Rea Irvin (pictured above. Self portrait above from Meet the Artist) *Born, San Francisco, 1881; died in the Virgin Islands,1972. Irvin was the cover artist for the New Yorker’s first issue, February 21, 1925. He was the magazine’s first art editor, holding the position from 1925 until 1939 when James Geraghty assumed the title. Irvin became art director and remained in that position until William Shawn succeeded Harold Ross. Irvin’s last original work for the magazine was the magazine’s cover of July 12, 1958. The February 21, 1925 Eustace Tilley cover had been reproduced every year on the magazine’s anniversary until 1994, when R. Crumb’s Tilley-inspired cover appeared. Tilley has since reappeared, with other artists substituting from time-to-time.

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Peter Steiner’s Hopeless But Not Serious on ICE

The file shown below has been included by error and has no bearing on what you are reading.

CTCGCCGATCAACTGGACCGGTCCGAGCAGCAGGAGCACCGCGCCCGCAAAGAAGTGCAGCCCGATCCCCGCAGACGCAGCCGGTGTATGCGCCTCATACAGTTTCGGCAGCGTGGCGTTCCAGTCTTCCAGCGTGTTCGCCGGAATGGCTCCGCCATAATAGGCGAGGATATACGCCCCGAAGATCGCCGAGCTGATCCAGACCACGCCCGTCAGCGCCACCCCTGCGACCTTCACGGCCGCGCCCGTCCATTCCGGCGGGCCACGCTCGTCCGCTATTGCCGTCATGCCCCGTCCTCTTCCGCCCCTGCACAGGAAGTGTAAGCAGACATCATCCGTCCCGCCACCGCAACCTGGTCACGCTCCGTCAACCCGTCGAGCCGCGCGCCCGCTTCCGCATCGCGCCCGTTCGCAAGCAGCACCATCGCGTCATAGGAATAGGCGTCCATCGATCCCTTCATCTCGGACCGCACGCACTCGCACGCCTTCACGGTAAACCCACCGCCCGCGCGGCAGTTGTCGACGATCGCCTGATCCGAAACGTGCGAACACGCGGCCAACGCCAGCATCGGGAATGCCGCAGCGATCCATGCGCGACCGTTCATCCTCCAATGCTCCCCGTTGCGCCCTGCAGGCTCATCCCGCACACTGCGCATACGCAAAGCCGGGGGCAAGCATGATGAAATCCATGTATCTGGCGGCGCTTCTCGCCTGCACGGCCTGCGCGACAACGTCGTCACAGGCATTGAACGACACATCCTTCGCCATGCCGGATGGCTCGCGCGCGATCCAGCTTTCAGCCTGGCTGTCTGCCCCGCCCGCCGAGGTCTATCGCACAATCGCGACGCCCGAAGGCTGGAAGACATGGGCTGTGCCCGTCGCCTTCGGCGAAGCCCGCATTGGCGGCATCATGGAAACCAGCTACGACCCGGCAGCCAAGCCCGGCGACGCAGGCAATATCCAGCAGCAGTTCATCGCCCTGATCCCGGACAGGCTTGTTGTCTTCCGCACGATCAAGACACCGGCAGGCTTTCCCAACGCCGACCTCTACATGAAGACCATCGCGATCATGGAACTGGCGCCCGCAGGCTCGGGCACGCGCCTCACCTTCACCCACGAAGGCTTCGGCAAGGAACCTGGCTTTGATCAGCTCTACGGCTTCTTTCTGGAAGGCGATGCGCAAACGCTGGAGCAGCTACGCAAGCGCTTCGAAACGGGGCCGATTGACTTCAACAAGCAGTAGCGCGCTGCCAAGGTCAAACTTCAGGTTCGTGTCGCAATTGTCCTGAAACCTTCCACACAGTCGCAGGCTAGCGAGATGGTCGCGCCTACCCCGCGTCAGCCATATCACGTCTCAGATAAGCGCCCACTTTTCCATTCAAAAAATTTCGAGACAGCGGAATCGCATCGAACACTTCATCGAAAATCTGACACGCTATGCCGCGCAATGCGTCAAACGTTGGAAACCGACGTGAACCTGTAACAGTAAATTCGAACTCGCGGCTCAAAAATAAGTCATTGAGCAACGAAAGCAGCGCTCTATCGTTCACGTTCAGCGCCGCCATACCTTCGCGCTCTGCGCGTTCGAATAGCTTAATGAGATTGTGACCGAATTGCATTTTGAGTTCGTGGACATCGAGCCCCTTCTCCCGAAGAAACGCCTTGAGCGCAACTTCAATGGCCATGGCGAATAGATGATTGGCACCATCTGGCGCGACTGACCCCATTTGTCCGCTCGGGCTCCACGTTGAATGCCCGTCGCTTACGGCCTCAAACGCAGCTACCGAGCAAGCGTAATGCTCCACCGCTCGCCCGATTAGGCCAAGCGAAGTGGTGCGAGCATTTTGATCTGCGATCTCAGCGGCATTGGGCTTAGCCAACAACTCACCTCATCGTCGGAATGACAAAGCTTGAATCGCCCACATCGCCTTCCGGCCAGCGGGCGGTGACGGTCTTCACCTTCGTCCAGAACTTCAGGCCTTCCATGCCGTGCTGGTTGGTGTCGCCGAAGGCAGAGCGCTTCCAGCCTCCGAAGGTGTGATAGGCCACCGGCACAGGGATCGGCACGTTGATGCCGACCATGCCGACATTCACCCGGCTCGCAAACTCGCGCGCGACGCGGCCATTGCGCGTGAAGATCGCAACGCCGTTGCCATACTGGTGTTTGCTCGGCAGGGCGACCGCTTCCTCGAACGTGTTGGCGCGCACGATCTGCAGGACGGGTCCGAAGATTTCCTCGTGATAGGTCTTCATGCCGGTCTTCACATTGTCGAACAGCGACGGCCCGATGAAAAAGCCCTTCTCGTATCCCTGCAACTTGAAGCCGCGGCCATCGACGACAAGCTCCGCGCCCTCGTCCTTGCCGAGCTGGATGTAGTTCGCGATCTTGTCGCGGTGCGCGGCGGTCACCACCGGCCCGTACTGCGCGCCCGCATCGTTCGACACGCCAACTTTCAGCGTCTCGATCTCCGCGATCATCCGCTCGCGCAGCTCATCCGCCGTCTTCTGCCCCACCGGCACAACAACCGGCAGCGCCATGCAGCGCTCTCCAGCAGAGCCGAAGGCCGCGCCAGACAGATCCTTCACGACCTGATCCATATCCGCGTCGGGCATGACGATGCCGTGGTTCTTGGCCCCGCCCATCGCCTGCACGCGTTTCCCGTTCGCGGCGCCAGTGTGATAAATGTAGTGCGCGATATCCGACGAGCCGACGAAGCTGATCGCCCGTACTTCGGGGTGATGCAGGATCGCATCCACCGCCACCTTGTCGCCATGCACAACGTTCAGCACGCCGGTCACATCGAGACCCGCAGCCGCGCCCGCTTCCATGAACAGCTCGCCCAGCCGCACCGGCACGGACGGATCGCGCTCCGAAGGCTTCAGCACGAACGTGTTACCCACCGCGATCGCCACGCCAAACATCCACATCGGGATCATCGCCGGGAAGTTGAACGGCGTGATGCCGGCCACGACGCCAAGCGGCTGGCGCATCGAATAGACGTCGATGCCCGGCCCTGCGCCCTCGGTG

The great New Yorker cartoonist and author, Peter Steiner weighs in on ICE and children. See it here. 

Mr. Steiner’s entry on the Spill‘s A-Z:

 

 

 

 

Peter Steiner (above). Born, Cincinnati, 1940. New Yorker work: 1979 – . Collection: “I Didn’t Bite the Man, I Bit the Office” ( 1994).  Mr. Steiner is responsible for one of the most famous (and most republished) New Yorker cartoons in modern times, “On the Internet, nobody knows you’re a dog.” (published July 5, 1993).  An indication of its enduring popularity in our culture:  a wikipedia page is devoted to it.   He has also had novels published, as well as the limited edition “An Atheist in Heaven.” Website: www.plsteiner.com/

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Latest New Yorker Cartoons Rated

If it’s Friday then it’s time for the Cartoon Companion’s latest look at the brand new drawings in this week’s issue (June 25, 2018). Joe Dator’s colorful Abe Lincoln drawing is awarded the CC‘s Top Toon ribbon, and rightfully so!  Read the post here.

Early Reveal: Next Week’s New Yorker Cover; Cover Exhibit Of Interest: Underground Heroes: New York Transit In The Comics; Addams Hometown Throws Addams Fest in October